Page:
The big news from Tuesday’s elections—the GOP’s gains of 60-plus seats in the House, recapturing the majority that it lost in 2006—naturally makes one wonder about the divisions that the victories are likely to foment. Pundits are speculating on conflicts between the Tea Party and Republican regulars over spending; between the 25 remaining Blue Dog Democrats and the party’s liberal leadership; and of course between the two parties over budgetary matters, which could lead to gridlock.
But another division is likely to compete for center stage in the next two years: the split between, on one side, California and New York—two states, deeply in debt, whose wealthy are beneficiaries of the global economy—and, on the other, the solvent states of the American interior that will be asked to bail them out. This geographic division will also pit the heartland’s middle class and working class against the well-to-do of New York and California and their political allies in the public-sector unions.
While most of America turned toward the Republicans in this election, Democrats strengthened their hold on California and New York. In California, they won all the statewide offices and even made gains in the legislature, prompting the Orange County Register to describe the Republicans as having been reduced to “almost total irrelevancy in Sacramento.” In New York, Democrats similarly swept all the statewide offices and may have held on to the state senate, too, though three contests are still too close to call. Those three races are all that stand between New York’s GOP and a similar irrelevancy.
Some of the reasons for the Democratic victories can be attributed to individual candidates. In California, Jerry Brown, the once and future governor, comfortably defeated Meg Whitman, the wealthy Republican political novice and former eBay CEO. Whitman campaigned as a West Coast Michael Bloomberg, but without as much money or luck. In New York, a GOP figure like Suffolk County Executive Steve Levy could have given Democratic gubernatorial candidate Andrew Cuomo a serious run for his money; instead, the Republicans nominated Carl Paladino, whose wildness disqualified him with voters and helped drag the GOP’s highly competent candidate for comptroller, Harry Wilson, down to defeat as well. But candidates aside, New York and California lead the country in middle-class—often white—outmigration. That has produced a vicious circle in which the very wealthy, the urban poor, and the public-sector unions who define the Democratic coalition create a high-taxing, heavily regulated polity that drives business and the upwardly mobile to the exits.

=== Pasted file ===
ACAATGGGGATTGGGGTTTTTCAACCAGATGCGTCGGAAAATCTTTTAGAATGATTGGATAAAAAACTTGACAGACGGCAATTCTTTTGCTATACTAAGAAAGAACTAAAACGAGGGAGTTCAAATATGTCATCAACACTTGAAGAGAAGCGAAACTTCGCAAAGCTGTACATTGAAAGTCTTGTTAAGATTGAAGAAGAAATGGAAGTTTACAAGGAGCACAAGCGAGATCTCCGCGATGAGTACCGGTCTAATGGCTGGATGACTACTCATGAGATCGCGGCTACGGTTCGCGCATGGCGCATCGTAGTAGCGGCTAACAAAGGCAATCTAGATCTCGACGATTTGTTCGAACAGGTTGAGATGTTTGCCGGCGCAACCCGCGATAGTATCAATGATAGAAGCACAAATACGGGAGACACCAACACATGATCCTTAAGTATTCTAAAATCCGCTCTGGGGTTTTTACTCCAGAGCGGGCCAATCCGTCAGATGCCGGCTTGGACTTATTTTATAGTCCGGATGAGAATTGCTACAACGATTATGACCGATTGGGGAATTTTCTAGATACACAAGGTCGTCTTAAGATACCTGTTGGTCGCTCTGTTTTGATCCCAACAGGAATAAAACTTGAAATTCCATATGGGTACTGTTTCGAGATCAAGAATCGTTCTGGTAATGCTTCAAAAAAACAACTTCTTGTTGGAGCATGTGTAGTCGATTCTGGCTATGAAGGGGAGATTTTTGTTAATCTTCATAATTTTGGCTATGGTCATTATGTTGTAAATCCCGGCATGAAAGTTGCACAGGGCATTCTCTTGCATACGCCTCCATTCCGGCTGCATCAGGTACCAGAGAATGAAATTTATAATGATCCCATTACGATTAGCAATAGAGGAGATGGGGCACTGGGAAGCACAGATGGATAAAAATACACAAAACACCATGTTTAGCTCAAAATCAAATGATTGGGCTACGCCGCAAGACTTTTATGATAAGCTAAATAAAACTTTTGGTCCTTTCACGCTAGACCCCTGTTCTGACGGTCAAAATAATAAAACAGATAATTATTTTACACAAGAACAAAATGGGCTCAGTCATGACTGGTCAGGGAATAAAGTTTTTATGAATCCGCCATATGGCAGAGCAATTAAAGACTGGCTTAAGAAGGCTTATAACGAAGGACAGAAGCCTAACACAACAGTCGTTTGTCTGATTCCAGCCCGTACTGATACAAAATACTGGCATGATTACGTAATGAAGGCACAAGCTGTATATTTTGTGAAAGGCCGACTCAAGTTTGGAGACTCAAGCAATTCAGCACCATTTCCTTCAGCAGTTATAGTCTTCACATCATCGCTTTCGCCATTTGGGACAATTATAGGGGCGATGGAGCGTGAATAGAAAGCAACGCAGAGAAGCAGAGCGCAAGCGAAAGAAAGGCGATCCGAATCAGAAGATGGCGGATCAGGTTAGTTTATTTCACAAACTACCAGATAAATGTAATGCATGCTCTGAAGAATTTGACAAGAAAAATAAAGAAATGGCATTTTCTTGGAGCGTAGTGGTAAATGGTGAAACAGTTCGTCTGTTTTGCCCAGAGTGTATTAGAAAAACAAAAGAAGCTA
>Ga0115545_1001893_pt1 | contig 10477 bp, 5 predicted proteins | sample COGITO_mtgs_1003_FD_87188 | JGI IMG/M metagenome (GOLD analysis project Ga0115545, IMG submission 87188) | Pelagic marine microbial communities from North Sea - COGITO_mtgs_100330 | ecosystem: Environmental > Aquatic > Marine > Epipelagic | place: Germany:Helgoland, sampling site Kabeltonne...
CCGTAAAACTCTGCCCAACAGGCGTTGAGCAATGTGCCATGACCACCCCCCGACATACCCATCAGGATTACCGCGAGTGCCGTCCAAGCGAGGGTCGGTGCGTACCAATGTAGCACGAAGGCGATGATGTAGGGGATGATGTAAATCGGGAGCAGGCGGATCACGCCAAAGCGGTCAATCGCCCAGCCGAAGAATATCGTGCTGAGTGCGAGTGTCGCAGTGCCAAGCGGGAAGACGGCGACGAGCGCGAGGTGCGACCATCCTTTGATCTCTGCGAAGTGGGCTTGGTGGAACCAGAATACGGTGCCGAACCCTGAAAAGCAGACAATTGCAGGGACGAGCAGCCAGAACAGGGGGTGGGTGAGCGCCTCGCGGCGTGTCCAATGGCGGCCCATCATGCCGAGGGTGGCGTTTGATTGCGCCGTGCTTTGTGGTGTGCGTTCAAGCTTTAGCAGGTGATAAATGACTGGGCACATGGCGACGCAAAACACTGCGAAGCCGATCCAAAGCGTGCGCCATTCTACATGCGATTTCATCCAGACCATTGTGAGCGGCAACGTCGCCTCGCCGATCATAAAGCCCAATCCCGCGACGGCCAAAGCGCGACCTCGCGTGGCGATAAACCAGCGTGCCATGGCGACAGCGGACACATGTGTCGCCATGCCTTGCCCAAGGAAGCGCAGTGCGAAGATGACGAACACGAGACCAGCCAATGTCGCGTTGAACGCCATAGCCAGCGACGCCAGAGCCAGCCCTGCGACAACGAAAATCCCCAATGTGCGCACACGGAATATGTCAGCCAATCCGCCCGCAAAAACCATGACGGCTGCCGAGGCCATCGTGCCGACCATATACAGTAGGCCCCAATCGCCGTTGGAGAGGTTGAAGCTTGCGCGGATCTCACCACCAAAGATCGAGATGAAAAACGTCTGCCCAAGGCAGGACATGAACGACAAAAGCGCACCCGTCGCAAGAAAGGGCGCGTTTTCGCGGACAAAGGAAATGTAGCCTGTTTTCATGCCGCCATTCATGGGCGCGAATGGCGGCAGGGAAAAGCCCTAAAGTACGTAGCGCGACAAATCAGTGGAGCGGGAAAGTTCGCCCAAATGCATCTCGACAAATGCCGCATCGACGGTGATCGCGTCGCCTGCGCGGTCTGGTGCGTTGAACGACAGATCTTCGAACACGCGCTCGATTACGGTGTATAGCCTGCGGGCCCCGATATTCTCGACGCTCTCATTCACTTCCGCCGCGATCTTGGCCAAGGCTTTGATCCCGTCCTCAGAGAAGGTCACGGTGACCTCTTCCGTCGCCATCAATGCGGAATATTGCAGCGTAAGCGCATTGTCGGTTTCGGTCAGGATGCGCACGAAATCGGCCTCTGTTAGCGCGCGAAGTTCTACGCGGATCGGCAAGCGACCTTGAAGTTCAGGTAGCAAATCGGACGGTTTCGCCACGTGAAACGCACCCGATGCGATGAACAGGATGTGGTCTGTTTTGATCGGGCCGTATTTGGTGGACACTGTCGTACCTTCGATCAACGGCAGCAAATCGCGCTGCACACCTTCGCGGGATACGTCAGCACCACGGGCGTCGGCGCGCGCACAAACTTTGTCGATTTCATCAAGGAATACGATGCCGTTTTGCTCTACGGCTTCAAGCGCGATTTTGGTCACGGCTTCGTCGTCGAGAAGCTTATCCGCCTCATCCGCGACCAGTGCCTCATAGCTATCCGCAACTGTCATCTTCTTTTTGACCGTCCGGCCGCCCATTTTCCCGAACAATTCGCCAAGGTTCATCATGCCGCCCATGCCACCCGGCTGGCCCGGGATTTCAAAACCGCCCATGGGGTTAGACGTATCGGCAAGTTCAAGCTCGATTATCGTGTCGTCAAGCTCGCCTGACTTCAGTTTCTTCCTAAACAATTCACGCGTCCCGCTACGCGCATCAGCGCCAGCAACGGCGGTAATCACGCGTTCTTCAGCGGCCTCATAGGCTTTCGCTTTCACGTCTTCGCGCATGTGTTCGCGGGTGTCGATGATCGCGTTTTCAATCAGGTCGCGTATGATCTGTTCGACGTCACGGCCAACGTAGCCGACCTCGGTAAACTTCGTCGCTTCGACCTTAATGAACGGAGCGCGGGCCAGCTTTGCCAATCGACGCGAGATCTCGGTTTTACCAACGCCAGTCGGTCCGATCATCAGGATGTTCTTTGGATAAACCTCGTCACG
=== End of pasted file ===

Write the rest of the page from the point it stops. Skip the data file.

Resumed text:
Californians rejected an ill-drafted proposal to legalize marijuana, but they also adopted two resolutions sure to send their state deeper into the economic swamp. Proposition 23 would have suspended the state’s draconian environmental laws until unemployment, currently at 12.5 percent, comes down to 5 percent. It was defeated, 61 percent to 39 percent. Proposition 25, drafted by one of the state’s premier pressure groups, the California Federation of Teachers, sought to allow the legislature to pass a budget with simple majorities instead of the current two-thirds supermajority, which requires a degree of GOP support. Naturally, it passed. In New York, where the latest budget estimates suggest a $9 billion shortfall (up from an earlier estimate of $8.2 billion) for the fiscal year beginning next April, most of the state’s incumbents were unaffected by the national trend.
The mood in much of the rest of the country was quite different. In the nation’s interior, Republicans gained ten governorships and may have picked up as many as 20 state legislatures. In traditionally blue Minnesota and Wisconsin, both houses of the legislature are now in Republican control. This sets up what could be an ugly fight in which a Tea Party–inflected national Republican Party, encouraged by its strength in the interior states, forces California and New York—now heavily dependent on federal subsidies—to reduce their spending sharply. The coastal giants would no doubt respond by threatening defaults, which could affect the credit standing of the entire country, since many of the bonds are held by foreign investors. The upshot would likely be a high-stakes conflict about free trade, globalization, social class, race, illegal immigration, and public-sector unionism.